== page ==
Hi. Chris Hadfield, Canadian Space Agency astronaut, here onboard the International Space Station. I want to talk to you about a Canadian experiment onboard that's called Microflow. One of the things we need to know about living in space is human health. What happens to astronauts and also, how can we use this laboratory to better understand human health on Earth.
One of our big problems is: How do we analyze our blood samples when we are up here on a remote international space station?
Canadian researchers and Canadian companies have come together to design something that they call Microflow. And it does just that. You can see, it's about the size of a toaster. It weights about 10 kilograms. But it's a fully functionning flow cytometer. It takes a sample of blood, runs it through fiber optic, uses a laser to analyse it, it looks at the individual cell level, giving us a reading and understanding of what's going on internally to our bodies in just ten minutes. All in this compact package.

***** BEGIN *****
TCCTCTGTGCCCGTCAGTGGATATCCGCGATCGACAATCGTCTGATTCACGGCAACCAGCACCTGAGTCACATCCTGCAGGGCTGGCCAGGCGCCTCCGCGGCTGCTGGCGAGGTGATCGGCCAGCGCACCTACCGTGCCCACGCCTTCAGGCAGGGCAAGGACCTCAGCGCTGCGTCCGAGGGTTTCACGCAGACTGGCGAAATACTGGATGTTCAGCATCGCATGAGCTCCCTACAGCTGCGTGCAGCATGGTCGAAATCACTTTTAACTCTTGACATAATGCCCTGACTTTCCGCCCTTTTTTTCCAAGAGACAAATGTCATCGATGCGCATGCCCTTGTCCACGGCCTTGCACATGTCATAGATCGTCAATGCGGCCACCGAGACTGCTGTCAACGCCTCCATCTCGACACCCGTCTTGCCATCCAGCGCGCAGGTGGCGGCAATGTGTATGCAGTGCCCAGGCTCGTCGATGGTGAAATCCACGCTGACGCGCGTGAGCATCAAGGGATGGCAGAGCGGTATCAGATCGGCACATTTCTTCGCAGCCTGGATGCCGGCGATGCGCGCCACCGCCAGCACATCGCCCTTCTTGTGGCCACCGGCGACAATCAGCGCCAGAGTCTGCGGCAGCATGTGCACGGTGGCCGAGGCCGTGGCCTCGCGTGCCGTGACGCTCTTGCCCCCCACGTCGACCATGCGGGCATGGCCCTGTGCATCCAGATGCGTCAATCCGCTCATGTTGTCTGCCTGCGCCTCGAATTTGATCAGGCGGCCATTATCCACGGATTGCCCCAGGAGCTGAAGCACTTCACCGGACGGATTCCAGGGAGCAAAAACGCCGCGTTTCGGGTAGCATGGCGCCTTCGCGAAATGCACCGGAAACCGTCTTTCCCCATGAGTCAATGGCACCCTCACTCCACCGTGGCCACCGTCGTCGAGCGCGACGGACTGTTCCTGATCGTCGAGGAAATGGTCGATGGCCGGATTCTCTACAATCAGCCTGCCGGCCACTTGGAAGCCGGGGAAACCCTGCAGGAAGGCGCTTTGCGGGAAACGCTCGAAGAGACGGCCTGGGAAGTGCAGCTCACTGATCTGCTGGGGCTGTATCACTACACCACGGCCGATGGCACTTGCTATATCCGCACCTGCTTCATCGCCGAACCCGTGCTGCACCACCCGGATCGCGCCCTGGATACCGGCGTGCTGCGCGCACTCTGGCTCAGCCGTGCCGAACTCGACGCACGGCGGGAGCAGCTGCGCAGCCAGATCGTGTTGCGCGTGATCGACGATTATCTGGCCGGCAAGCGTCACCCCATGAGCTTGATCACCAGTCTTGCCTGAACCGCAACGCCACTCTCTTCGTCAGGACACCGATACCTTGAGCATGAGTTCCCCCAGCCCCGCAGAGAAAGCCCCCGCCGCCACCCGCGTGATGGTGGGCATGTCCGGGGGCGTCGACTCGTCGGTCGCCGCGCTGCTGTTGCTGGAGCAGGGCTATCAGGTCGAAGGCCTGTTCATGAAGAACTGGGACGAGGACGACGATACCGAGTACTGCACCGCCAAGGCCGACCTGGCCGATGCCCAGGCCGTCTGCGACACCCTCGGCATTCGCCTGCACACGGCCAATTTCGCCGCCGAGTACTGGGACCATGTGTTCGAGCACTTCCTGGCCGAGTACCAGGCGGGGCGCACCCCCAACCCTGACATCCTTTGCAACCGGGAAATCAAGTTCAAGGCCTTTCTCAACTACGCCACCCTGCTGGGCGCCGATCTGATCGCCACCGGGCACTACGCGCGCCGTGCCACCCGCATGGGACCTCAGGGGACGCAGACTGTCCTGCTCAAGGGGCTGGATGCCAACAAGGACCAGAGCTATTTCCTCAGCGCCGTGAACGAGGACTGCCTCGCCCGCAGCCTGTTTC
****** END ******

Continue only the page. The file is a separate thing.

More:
Great application for us in space. Great capability to better understand what's going on here. But at the same time of course, at great technology that's been developped that can be used back at home on Earth, for people that live on remote communities, or for people that need small or less expensive equipment to travel to hospitals and clinics all across the country.
Canadian invention, Canadian technology, here onboad the International Space Station. Microflow.